Many patients would be horrified to know that if they were admitted to hospital with a life-threatening illness, they would be cared for in a system that fails to recognise and intervene if they deteriorate. This not only has implications for quality of care, but for resources too. In McQuillan et al’s paper, admission to ICU could have been avoided altogether in 41% of the patients who received suboptimal care.[6] UK institutions which have developed early warning sys-tems have demonstrated a reduction in ICU admissions, ICU and hospital mortality. David Goldhill, at the Royal London Hospital, reported a significant reduc-tion in cardiac arrest calls and ICU mortality after the introduction of a ‘patient at risk team’ based in ICU.[8] Alison Pittard, at Leeds General Infirmary, demon-strated a reduction in emergency admissions to ICU, shorter ICU lengths of stay, reduced mortality, reduced re-admission rate and a reduction in cancel-lation of elective surgery, following the use of an early warning score, protocol and outreach team on selec-ted surgical wards.[9] Trusts cannot ignore the need for systems, facilities and training which can reduce hospital mortality and utilise critical care beds more effectively.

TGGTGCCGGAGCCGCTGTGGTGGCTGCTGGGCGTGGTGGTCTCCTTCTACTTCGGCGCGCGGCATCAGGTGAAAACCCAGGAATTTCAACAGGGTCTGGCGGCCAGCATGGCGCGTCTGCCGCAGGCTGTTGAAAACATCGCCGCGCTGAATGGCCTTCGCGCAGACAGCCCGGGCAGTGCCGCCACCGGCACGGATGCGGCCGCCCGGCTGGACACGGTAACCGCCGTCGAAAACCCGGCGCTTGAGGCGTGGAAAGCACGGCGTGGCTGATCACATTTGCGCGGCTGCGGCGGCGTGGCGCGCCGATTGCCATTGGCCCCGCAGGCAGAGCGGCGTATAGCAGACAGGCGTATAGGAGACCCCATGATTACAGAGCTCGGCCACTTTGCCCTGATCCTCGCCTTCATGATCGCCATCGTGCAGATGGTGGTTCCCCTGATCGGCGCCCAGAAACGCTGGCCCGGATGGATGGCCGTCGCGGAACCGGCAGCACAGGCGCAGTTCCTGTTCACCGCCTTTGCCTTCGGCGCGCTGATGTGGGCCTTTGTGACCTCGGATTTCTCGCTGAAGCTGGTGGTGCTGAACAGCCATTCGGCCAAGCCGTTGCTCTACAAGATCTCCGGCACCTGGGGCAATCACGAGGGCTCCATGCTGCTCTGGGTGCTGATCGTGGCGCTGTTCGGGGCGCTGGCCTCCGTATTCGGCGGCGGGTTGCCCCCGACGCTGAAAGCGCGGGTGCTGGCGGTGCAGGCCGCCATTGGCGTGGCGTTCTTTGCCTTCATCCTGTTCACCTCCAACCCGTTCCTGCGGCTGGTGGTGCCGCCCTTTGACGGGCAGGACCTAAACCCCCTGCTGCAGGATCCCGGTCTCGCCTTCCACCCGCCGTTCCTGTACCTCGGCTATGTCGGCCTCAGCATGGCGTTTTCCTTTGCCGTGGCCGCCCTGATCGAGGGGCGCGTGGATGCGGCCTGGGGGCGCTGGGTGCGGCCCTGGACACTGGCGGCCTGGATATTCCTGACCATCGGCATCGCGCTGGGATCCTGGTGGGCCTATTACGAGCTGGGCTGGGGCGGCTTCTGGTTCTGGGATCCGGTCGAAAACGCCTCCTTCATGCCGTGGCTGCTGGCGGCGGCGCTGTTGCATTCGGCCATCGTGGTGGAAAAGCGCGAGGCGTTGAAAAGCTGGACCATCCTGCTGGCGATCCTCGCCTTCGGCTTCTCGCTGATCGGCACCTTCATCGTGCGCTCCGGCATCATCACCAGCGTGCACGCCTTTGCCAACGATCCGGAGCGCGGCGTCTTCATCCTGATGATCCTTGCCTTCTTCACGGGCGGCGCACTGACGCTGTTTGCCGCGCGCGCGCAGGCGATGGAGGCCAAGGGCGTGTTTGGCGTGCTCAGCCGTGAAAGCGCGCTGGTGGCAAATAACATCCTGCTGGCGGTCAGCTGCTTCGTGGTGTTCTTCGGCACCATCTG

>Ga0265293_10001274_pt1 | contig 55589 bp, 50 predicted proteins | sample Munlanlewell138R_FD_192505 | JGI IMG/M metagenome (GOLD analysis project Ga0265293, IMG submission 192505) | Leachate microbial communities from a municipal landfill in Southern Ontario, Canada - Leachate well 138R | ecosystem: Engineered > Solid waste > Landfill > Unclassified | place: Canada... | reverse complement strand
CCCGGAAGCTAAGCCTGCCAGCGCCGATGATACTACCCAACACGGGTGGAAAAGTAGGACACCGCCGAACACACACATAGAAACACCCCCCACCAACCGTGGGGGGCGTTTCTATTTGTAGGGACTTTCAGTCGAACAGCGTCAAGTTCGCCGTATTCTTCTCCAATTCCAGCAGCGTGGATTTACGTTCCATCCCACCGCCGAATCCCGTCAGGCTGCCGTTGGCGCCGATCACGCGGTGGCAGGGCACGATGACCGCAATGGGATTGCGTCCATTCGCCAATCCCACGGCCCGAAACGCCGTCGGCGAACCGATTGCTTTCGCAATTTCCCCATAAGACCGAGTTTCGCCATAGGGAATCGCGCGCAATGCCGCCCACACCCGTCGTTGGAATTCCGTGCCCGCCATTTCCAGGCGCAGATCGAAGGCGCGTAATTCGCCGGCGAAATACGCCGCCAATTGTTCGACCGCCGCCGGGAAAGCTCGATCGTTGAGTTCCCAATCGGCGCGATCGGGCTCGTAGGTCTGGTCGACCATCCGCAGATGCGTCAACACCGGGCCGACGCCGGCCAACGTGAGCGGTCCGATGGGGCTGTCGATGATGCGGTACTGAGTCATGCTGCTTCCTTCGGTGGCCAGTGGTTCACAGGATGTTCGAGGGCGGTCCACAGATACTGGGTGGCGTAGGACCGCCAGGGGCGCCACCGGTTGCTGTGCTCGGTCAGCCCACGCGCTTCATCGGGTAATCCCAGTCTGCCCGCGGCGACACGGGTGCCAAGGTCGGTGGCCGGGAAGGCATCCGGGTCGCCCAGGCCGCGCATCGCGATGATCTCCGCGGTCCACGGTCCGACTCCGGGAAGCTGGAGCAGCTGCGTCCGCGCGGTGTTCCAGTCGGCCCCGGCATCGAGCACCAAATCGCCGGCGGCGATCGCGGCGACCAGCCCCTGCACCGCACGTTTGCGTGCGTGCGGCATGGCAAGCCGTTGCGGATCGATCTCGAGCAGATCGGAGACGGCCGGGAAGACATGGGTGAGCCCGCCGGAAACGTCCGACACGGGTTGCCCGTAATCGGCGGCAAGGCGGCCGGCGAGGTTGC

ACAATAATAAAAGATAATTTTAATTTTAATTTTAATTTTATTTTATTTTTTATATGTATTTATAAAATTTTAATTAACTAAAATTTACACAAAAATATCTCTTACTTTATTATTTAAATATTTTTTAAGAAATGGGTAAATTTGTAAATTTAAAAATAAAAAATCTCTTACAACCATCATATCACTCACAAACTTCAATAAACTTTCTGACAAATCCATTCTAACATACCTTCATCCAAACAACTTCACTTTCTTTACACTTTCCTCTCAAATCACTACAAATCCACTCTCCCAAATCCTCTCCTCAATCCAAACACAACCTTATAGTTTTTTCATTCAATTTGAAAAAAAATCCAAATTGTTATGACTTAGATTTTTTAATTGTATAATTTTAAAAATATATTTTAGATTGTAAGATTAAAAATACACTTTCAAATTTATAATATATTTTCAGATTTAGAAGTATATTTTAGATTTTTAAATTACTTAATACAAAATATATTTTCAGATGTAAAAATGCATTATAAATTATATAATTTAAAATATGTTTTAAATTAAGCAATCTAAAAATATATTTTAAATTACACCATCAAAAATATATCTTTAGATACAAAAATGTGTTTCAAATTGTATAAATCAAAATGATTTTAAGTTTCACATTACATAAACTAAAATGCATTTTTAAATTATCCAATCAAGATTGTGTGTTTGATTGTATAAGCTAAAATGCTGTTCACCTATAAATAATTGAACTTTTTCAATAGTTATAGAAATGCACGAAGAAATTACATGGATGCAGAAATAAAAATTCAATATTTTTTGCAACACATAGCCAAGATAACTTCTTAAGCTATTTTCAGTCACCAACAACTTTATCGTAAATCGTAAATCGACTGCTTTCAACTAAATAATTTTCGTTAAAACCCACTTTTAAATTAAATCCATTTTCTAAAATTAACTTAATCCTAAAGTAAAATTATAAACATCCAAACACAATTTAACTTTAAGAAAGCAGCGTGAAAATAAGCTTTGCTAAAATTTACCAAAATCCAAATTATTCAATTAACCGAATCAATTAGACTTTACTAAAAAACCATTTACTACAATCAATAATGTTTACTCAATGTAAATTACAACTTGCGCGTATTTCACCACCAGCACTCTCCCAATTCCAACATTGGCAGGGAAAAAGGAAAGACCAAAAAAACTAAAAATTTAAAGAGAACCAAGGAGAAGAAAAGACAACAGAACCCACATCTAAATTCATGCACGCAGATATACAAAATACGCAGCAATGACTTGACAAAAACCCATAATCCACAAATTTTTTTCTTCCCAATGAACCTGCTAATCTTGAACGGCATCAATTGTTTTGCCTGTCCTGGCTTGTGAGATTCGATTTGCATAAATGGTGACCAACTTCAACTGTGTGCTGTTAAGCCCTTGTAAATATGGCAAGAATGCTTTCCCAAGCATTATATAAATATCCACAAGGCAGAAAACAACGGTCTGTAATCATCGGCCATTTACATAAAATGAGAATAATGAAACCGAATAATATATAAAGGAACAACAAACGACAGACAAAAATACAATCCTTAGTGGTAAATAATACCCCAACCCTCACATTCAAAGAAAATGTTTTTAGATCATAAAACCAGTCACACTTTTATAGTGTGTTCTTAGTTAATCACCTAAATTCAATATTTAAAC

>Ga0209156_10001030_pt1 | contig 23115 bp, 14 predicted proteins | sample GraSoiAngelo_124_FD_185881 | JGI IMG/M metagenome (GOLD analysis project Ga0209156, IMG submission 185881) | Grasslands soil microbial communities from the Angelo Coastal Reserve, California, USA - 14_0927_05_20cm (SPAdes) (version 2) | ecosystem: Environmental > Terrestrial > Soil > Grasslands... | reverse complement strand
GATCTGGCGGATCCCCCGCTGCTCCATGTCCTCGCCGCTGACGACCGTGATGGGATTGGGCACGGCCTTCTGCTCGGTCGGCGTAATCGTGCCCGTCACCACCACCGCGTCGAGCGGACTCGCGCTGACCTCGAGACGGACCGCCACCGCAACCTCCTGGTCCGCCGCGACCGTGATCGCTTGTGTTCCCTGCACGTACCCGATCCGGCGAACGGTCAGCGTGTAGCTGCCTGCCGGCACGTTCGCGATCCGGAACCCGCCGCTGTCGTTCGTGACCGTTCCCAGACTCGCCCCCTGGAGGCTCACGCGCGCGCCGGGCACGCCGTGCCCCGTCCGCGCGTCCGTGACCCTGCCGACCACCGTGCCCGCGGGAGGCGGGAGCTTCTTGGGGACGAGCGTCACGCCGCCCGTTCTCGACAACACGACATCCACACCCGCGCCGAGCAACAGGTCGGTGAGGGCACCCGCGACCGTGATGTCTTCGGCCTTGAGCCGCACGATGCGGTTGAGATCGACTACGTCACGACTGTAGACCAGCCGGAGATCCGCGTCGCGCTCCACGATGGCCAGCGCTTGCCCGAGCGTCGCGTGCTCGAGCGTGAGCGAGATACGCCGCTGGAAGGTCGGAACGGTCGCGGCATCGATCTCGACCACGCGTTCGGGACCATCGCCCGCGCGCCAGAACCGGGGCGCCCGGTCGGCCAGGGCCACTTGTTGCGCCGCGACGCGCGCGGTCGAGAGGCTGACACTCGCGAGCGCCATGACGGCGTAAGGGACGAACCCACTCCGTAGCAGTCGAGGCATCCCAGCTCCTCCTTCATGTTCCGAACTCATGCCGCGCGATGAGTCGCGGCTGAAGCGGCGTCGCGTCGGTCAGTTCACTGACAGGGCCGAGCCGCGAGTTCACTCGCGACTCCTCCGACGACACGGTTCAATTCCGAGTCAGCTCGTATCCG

Although there are many different variations of early warning scores in use it is probably the recog-nition of seriously abnormal physiology, however measured, and a protocol that requires inexperienced staff to call for help early that makes a difference, rather than the score itself. Previous research using a commonly used score showed that an early warning score of 5 or more was associated with an increased risk of death or ICU admission. Patients are more likely to score highly during the first 48 hours after admission to hospital.[10] Early warning scores are being introduced throughout UK admission units, and are useful both in terms of triage and communication between professionals. There is no reason why they cannot be adapted for use in community hospitals, nurse-led units, out-of-hours primary care centres and Emergency departments. The establishment of critical care networks means that the same score is used by several trusts within a particular area. The use of early warning scores at the interface between primary and secondary care is an area for research.

An example of an early warning score system is shown in Table 1. Each observation has a score and normal vital signs score zero. If the total score is 3 or more, a nurse has to observe the patient more closely; if the total score is 5 or more, a junior doctor is called to assess the patient; if the total score is 7 or more, a senior doctor is called to assess the patient. A senior doctor is also called if the junior doctor fails to attend within a specified time, or the patient fails to improve.

table

Currently, primary and secondary care trusts invest time and resources in basic and advanced life support training in case of cardiac arrest. Little is invested in training for a more common scenario – a sick patient. We need to create a culture in which seriously abnor-mal vital signs, rather than cardiac arrest (when it is too late) are considered an emergency.[11]

References

Conflicts of Interest

None.